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Going North? Follow your nose.

Oct 01, 2017 10:12AM ● Published by Editor


Photo:  superiortrails.cpom

By Bill Wundrum - The Quad City Times - October 1, 2017

These are days when I get two or three calls, asking for the route to see the best northwoods autumn color.  For a few years I wrote about heading north at this time of year. We rambled through the endless timber, sometimes lost. We always wished that we lived in quirky, artsy-craftsy Grand Marais, Minnesota, from mid-summer until the first light snowfall. Now, scenic-seekers are phoning to ask how to find this northland.


Follow your nose, I tell them. When we reached Hayward, Wisconsin, we breathed deeply and sensed that we were in the right terrain. It has an essence of “up north,” and from there we headed toward the crystal Lake Superior and the awe of a place called Naniboujou. I am dazzled to even write that name, Naniboujou.

This is an ideal time of year to admire the northland, the miles of color that are a paintbox of orange maples and yellow birches. The leaves are yet to peak in Ely, Minnesota, a ranger at Superior Forest told me last week.

FIRST
 checkpoint: Duluth, Minnesota. Here it all begins and you can make Duluth in a long day’s drive. You’ll pass Glensheen, a lovely, spooky haunted mansion of murder. Visitors are welcome — for a fee. Stay on U.S. 61, and take what a marker calls “The Scenic Route.” You will be so close to Lake Superior that on a windy day, the spray from the blue lake waters will splash on your windshield. Minnesota Magazine calls this route, “One of the most beautiful drives in all of America.”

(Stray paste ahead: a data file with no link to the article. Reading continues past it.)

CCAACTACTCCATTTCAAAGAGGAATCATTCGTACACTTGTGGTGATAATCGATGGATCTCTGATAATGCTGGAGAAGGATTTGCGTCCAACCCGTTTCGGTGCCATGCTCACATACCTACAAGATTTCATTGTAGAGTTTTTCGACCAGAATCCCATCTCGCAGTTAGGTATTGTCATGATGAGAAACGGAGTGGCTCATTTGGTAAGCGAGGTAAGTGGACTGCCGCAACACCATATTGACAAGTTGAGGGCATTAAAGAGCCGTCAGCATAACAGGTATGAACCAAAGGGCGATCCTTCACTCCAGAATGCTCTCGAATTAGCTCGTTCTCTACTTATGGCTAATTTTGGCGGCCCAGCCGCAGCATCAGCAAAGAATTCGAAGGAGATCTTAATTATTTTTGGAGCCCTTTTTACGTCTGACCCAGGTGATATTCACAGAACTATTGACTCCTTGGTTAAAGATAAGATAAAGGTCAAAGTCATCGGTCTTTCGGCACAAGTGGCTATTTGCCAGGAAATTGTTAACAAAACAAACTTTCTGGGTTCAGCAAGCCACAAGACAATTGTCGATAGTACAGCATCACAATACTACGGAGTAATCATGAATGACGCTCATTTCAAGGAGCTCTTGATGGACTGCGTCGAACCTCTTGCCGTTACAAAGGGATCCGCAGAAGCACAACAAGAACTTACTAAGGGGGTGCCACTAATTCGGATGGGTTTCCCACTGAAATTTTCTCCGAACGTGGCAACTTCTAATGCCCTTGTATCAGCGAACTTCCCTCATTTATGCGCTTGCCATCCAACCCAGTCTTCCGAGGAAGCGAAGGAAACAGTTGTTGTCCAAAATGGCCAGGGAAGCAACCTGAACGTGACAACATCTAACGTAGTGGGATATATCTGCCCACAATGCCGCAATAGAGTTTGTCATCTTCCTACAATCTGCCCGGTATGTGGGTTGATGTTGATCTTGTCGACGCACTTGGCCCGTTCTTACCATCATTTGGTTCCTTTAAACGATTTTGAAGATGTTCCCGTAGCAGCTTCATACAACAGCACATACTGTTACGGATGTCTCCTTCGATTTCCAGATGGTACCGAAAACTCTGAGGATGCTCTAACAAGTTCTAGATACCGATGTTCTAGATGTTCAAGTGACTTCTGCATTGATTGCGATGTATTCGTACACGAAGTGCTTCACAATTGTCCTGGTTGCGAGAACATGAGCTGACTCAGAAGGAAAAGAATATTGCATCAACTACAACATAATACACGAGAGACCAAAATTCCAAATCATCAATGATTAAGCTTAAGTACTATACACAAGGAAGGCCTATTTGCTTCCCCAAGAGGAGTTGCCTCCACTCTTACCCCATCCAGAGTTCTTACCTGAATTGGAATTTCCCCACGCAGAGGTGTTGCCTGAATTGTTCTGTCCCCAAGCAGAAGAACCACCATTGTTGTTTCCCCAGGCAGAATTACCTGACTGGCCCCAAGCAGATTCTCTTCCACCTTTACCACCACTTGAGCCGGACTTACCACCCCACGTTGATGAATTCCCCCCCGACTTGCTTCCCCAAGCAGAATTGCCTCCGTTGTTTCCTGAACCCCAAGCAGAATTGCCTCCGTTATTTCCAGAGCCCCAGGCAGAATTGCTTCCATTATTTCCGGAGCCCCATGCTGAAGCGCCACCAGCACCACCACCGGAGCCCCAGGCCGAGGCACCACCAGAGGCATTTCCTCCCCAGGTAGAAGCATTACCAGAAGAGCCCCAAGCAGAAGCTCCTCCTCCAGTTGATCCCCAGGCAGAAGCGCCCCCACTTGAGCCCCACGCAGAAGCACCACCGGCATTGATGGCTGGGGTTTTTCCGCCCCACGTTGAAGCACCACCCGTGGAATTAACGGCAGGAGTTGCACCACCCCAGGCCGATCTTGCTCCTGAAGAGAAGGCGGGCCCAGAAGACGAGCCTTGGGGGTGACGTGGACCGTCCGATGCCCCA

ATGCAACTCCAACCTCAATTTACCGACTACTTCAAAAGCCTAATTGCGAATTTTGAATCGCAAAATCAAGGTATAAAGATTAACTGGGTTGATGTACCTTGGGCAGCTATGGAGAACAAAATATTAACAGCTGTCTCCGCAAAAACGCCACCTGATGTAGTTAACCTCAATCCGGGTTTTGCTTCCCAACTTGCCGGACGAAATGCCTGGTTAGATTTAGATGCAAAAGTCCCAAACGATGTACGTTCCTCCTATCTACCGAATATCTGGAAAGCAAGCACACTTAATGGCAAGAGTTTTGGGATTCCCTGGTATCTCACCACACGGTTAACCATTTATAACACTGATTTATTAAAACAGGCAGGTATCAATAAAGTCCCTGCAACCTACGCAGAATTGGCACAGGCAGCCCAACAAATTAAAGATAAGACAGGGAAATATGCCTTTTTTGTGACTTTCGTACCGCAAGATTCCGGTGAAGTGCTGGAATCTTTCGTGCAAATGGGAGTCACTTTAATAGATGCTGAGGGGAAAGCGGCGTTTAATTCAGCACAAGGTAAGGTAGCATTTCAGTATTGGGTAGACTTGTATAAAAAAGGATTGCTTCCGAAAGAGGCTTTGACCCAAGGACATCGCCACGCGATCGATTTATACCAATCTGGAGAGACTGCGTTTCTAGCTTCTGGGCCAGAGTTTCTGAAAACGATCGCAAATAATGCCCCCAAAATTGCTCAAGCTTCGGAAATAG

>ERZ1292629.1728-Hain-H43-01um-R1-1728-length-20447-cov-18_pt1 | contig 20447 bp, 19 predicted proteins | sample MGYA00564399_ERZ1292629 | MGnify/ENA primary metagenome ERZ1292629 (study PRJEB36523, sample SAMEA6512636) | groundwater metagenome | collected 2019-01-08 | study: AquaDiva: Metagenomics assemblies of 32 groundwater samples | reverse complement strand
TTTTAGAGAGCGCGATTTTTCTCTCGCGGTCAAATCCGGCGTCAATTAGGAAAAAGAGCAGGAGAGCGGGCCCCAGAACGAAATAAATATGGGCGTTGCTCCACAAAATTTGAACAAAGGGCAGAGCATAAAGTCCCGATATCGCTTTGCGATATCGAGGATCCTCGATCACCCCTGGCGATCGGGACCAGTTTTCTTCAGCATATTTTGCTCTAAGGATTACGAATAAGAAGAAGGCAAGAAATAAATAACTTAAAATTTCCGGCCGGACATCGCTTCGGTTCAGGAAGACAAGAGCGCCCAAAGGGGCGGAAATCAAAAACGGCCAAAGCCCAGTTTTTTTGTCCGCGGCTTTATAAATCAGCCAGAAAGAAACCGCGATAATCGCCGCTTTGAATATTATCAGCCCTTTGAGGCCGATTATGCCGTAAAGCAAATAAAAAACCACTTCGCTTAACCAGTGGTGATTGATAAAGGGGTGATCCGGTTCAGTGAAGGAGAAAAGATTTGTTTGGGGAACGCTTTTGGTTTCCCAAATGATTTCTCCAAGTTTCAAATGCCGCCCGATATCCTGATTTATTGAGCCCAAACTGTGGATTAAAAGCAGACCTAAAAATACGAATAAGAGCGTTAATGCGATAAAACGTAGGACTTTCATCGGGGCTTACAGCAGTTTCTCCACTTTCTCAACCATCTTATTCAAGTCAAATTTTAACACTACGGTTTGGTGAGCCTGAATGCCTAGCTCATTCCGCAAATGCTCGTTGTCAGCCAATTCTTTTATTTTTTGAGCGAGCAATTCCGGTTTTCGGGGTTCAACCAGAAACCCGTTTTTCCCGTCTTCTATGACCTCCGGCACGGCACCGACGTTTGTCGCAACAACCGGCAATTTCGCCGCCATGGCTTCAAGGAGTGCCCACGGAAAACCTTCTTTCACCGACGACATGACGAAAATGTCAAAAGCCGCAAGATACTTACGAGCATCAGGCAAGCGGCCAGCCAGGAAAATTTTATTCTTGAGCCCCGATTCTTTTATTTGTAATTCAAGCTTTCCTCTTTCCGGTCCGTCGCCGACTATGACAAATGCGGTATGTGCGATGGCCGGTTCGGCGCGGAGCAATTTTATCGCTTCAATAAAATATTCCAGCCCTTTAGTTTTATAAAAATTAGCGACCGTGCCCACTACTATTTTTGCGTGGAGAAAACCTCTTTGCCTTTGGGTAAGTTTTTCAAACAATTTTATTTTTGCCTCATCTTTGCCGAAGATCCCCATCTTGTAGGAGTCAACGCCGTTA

Ahead is Two Harbors, where you will want to stop for some smoked salmon at Al’s Smoke House before heading through long tunnels into the bona fide northland of Split Rock Lighthouse. The adventure takes hold if you turn off at a hamlet called Lutsen and find yourself engulfed in miles of dense timber and lakes where you may see a moose. There are no markers, you just drive. If you’re lucky you’ll find Trestle Inn, a rustic bar hewn from old railroad trestle timbers. It’s a hidden treasure, of good burgers and homemade root beer.

Take any network of winding dirt trails. It’s a tuckered-out description, but the autumn color is breathtaking. Helen and I cannot speak to each other. We murmur, “This must be heaven.” The colorful leaves bend so low they tickle the top of your car.

YOU CAN
 easily get lost, but who cares? These roads must lead to somewhere, but once we were very lost, and it was getting dark, but we found a “nobody home” type house. A friendly Asian woman emerged to sell us a jar of honey and pointed the way out.

Aim to overnight in Blue Fin, with its solid glass bathrooms for showering and still not lose your view of Lake Superior. At nightfall, this Eden lights a bonfire on the beach for guests to toast marshmallows.

We are eager to drive 35 miles to Naniboujou. It is worth the trip to dine in this astonishing place, built to replicate a Cree lodge. It flunked as a country club in 1929, and in the last decade has been born again as a bizarre restaurant and small hotel. The dining room is towering with Cree American Indian color and culture.

Try a trip up north. Try to follow my awkward directions. Do it soon before snow touches all that fall foliage.

Contact Bill Wundram at 563-383-2249 or bwundram@qctimes.com.
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